Smoky Sydney skies this week are a reminder of the cost air pollution is having on our community. While toxic emissions from coal-fired power stations go into the air we breathe, they also fly largely under the radar.
We assume the regulators – the EPAs and state environment agencies – wouldn't allow pollution at levels that would harm us. Maybe we also assume the power station owners themselves – a mix of huge multinational corporations, state-owned entities and household-name Australian companies – would not emit at levels that would harm their workers and the surrounding communities.
A report released this week by Environmental Justice Australia demonstrates otherwise. Australia has 17 commercially operating coal-fired power stations, located in NSW, Queensland, Victoria and Western Australia.
Australia's fleet of power stations is among the oldest and most inefficient in the world, with 89 per cent of our power stations classed as "subcritical" – the oldest type. Half of Australia's power stations are at least 30 years old. The oldest, Liddell in NSW, is 45-years-old. These power stations release more than a million tonnes of toxic pollution into the air each year.
A conservative estimate puts the health costs from power station emission at $2.6 billion a year. Toxic pollution travels great distances, so the pollution from Australia's power stations is breathed in by millions of Australians, particularly those in Sydney who end up with a large chunk of the Hunter Valley's pollution. Much of the sulphur dioxide and fine particle pollution in Sydney's air comes from coal-fired power stations in the Hunter Valley and the central coast.
Power stations are the largest source of sulfur dioxide (SO₂), oxides of nitrogen (NOx) and fine particulate matter (PM2.5) in Australia – three toxic pollutants that cause death and disease in humans and harm the environment. Most people I talk to are extremely surprised when they hear the emissions limits imposed on Australian power stations are, for the most part, far less stringent than those in the United States, the European Union and China.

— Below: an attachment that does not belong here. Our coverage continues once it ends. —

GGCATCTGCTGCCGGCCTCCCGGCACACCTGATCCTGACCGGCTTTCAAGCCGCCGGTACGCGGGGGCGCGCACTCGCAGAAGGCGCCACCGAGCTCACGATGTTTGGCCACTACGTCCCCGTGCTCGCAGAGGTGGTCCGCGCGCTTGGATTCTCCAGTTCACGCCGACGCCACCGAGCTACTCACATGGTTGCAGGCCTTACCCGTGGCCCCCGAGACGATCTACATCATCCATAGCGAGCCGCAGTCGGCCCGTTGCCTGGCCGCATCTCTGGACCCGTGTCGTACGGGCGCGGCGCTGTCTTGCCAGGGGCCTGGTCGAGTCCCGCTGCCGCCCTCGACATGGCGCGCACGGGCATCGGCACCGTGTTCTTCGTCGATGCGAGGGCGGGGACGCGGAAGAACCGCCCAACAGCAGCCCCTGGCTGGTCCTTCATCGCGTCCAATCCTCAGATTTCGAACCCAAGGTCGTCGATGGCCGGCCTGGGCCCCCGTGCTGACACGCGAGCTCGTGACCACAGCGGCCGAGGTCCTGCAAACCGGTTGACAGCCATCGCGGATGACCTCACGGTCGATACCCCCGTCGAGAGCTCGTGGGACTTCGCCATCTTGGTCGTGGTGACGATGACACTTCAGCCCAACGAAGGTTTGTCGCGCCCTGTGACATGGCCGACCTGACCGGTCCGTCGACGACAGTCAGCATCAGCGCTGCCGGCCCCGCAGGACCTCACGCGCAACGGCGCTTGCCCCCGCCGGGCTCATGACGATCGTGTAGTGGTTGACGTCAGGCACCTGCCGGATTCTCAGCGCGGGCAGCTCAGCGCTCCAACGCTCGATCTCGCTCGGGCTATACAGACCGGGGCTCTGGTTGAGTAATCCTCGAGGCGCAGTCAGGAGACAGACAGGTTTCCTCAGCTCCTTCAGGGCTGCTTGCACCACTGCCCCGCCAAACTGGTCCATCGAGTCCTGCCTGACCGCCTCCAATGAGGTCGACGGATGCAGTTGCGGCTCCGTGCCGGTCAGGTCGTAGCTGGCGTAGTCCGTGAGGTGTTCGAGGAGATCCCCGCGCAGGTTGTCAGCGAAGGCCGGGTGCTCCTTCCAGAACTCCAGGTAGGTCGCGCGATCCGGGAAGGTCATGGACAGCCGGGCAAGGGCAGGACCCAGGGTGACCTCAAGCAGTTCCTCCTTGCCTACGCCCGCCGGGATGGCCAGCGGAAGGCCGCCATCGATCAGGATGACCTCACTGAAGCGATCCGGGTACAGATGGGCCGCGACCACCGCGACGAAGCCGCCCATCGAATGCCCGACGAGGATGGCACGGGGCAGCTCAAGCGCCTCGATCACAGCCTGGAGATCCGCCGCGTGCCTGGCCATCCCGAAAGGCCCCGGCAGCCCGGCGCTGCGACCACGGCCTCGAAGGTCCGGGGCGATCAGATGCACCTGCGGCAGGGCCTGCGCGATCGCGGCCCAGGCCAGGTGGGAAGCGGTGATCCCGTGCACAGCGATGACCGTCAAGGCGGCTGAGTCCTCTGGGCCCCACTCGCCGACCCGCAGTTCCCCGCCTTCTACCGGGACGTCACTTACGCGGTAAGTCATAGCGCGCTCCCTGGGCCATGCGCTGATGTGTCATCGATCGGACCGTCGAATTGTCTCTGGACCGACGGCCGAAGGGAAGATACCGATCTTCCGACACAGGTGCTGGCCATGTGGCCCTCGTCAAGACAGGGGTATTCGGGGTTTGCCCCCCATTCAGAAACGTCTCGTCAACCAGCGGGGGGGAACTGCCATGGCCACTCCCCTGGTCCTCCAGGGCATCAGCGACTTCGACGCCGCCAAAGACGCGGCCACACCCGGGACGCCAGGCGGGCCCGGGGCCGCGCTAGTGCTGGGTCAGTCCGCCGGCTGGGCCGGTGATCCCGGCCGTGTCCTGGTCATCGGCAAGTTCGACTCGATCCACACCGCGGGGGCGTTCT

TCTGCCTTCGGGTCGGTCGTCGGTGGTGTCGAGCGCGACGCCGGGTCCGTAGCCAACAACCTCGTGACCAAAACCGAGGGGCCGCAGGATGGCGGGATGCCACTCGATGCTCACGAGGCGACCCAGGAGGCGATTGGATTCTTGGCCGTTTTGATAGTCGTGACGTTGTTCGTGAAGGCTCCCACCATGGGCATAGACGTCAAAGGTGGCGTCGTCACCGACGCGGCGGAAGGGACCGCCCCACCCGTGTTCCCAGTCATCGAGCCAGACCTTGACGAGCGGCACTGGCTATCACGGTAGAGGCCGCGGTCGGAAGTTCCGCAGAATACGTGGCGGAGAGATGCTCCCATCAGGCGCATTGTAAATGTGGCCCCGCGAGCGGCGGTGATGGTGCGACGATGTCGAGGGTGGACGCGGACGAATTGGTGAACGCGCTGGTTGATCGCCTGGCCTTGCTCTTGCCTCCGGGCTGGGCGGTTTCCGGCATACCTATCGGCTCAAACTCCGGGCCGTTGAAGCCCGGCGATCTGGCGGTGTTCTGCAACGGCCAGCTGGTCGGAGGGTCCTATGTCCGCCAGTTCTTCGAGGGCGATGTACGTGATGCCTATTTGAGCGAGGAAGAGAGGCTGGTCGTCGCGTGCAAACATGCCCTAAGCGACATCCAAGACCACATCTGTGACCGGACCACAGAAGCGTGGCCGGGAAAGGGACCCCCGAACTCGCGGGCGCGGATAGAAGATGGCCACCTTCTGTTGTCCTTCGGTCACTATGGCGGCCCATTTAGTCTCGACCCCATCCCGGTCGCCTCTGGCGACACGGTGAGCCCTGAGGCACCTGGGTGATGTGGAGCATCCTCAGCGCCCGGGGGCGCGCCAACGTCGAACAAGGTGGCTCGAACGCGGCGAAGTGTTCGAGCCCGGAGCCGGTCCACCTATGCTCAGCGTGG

The most shocking we found was mercury limits for some NSW power stations are 666 times higher than those in the US. And that's just the tip of the iceberg. Because our emissions limits are so lax, power stations have not had to install pollution reduction technologies that are commonly used overseas to reduce SO₂ and NOx pollution.
As a result, communities are exposed to excessive and preventable levels of toxic pollutants that cause and make worse a range of health impacts, such as lung cancer, heart attack, stroke, asthma and respiratory disease.
Building new power stations is not the answer to Australia's energy issues – or to our toxic pollution woes.
"Ultra-super critical" power stations may boast newer technology than the existing old facilities, but they would barely reduce the level of toxic emissions and would still pour out more than a million tonnes of toxic pollution into our air, water and land.
Our research shows the current fleet of power stations should be regulated much more strictly, with stricter emissions standards applied, meaning power stations would have to install modern pollution reduction technologies and improve their operating practices. Strong regulation is critical to reducing the toxic burden power station pollution places on the community.
Communities, especially communities living in the shadow of power stations, have little control over the air they breathe. They rely on strong regulation to protect their health.
The International Energy Agency recently noted that in those countries where air pollution is being controlled, it is primarily because of strong government regulation.
There is no "safe" level of air pollution – health impacts are found even at low levels of pollution.
Ultimately the only way to avoid death and disease from power station pollution is to move to renewable energy generation, which produces no toxic pollution.
Even the highly conservative International Energy Agency notes in its recent report on energy and air pollution, "Policies and measures that lead to an avoidance of air pollution emissions tend to be associated with the broader transformation of the energy sector into one that is more efficient and less reliant on fossil fuels: over the longer term, the simplest way to tackle air pollution is not to produce the pollutants in the first place."
Nicola Rivers is a lawyer and director of advocacy and research at Environmental Justice Australia.